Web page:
No 'raid' at Kerala House, only acted on PCR call: Delhi Police
Under attack for its action at Kerala House, Delhi Police on Tuesday said that they did not "raid" the canteen there, as it is being projected, and claimed to have acted on a PCR call.
New Delhi: Under attack for its action at Kerala House, Delhi Police on Tuesday said that they did not "raid" the canteen there, as it is being projected, and claimed to have acted on a PCR call.
Earlier in the day, Delhi Police Commissioner BS Bassi had called it preventive action, but in the evening the term "preventive" was dropped.
"It was not a raid. It, in fact, was a preventive measure as per our standing operating procedures. We had alerted their private security staff as soon as we got a call to prevent any protest. We also deployed possible security measures and alerted the staff working there," Bassi had told reporters in the afternoon.
On being asked about reports that the state guest house removed "beef curry" from their menu before police could reach, he said, "I don't have any knowledge about it...We have been informed by the staff that there was no beef item on their menu."
In the evening, Delhi Police spokesperson Rajan Bhagat dropped the term "preventive" and stated, "No raid was conducted at Kerala House by Delhi Police. The police had gone there to attend a PCR call."
Around 4.15 PM yesterday, the police control room (PCR) received a call by a Hindu Sena activist, who reported that beef was being served at the canteen of Kerala House.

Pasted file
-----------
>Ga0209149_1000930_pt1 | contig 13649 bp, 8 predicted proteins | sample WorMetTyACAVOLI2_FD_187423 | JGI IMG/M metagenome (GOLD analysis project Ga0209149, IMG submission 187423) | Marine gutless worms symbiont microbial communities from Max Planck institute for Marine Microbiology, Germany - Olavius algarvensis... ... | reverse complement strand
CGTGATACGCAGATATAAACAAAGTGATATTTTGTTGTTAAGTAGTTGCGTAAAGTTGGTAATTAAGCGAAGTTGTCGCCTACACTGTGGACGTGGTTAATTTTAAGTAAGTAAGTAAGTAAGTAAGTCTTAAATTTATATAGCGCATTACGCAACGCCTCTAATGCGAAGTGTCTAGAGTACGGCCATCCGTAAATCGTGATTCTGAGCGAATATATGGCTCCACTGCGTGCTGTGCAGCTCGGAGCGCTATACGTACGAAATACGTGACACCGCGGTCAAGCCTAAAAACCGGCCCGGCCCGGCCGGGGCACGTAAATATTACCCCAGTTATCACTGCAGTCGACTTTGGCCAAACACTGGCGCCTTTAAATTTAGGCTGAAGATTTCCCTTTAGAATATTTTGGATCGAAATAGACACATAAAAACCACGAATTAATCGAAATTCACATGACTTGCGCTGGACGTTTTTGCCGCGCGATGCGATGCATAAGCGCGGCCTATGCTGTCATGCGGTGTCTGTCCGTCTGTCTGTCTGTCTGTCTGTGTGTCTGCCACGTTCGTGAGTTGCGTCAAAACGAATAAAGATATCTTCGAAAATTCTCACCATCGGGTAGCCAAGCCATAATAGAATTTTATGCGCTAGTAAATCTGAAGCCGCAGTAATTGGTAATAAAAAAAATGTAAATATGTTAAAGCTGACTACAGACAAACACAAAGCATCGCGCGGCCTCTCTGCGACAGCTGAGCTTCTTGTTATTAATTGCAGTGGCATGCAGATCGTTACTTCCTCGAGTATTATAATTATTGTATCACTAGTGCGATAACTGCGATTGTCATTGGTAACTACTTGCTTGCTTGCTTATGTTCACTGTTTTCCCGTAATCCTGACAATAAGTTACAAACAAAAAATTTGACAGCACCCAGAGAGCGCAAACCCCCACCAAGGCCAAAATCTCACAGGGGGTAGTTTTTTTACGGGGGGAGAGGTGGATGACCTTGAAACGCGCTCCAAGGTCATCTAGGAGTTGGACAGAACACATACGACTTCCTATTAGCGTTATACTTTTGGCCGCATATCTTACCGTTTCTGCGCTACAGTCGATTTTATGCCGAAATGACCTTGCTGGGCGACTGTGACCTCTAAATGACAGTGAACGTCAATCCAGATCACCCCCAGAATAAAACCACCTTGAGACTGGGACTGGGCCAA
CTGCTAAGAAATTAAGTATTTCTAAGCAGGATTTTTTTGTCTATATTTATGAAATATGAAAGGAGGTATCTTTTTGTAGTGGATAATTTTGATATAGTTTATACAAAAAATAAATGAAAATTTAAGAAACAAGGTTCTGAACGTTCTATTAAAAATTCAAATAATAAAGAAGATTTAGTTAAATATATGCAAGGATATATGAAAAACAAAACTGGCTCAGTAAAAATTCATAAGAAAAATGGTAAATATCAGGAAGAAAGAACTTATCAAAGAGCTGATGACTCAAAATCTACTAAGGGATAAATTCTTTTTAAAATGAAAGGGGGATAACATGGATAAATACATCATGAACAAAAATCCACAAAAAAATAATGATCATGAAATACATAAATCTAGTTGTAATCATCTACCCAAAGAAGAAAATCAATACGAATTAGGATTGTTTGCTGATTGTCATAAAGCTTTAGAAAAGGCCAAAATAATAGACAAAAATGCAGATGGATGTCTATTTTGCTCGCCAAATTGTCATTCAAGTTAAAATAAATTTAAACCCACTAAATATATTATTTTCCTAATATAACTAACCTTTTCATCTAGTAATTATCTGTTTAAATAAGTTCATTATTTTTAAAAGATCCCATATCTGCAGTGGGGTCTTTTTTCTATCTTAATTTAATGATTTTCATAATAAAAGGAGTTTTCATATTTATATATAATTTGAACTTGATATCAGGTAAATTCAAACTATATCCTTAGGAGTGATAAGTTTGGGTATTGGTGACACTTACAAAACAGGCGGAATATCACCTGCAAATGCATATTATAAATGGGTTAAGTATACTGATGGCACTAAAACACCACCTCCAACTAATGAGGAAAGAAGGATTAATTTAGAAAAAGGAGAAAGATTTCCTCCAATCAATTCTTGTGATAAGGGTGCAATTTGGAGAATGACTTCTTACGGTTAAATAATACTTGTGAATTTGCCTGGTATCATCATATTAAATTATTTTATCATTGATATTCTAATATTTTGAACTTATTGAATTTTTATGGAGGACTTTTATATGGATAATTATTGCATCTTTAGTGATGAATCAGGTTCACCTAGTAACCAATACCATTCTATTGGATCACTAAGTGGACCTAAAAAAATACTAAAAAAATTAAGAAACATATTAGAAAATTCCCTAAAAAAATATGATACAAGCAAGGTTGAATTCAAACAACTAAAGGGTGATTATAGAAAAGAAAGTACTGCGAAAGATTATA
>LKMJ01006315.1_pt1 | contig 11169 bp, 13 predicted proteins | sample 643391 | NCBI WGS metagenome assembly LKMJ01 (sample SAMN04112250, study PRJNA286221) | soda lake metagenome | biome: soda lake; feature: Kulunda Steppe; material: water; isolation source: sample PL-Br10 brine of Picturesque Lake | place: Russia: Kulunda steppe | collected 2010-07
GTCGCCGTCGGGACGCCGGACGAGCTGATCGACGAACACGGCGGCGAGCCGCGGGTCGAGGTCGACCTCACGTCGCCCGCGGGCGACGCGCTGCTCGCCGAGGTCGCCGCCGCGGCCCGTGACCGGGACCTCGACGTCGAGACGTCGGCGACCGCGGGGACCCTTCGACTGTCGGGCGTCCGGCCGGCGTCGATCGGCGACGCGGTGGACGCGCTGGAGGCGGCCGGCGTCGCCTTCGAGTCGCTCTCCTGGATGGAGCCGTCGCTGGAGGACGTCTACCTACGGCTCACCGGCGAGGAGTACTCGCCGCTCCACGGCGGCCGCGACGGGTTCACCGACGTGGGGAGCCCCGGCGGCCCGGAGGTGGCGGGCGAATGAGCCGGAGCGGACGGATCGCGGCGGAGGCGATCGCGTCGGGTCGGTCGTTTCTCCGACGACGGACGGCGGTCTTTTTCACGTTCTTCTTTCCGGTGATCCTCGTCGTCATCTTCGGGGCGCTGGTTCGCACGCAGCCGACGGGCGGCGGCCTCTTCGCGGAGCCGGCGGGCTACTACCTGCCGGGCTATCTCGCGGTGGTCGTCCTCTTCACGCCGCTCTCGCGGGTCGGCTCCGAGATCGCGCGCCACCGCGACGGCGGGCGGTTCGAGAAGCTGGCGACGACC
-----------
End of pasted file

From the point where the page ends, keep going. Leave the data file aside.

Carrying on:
The policemen took no chance and the input was immediately passed on to Parliament Street police station, from where a team was sent to Kerala House to deal with any potential violence.
"We received a call by a person who had come into notice for taking law in his own hands. We sent a police team to Kerala House to enquire about the matter and the staff there were also informed about the PCR call," said the top city cop.
"The staff at Kerala House were also asked to keep an eye for any potential mischief in the premises. The police were alert and officials were put on alert to avoid any untoward incident," said Bassi.
As far as the right to enquire such matters is concerned, there was no illegal conduct on part of the police, said the commissioner, citing the Delhi Agricultural Cattle Preservation Act, 1994, under which slaughter of cows, calves, bulls and bullocks and the possession of their flesh are illegal in Delhi-NCR.
Security was beefed up and scores of police officials were deployed outside the premises of Kerala Bhawan today on a "precautionary watch" to ensure that law and order is maintained.
National President of Hindu Sena, Vishnu Gupta, said that a friend had tipped them off about beef being served at the Kerala House canteen.
"When we went there to check, we found that names of all items were written in English, except one. When we asked whether the one written in Malayalam was beef, the staff there couldn't give a convincing answer. So we reported the matter to the police," Gupta claimed.
Meanwhile, DCP (New Delhi) Jatin Narwal maintained that there was no information about any gate-crash by right-wing activists at Kerala House. "However, the police are alert to deal with any situation," he added.
A political row broke out today over Delhi Police entering the state-run Kerala House on a complaint that it serves beef with Chief Minister Oommen Chandy condemning the "raid" as "unfortunate" and he was also backed by his Delhi counterpart Arvind Kejriwal.
The BJP justified the police action, saying it was only making inquiries following a complaint and was well within its right under the law of the land.
Dismissing the claims that beef was being served at the Kerala House canteen here, Kerala Chief Secretary said that police should have entered with permission yesterday.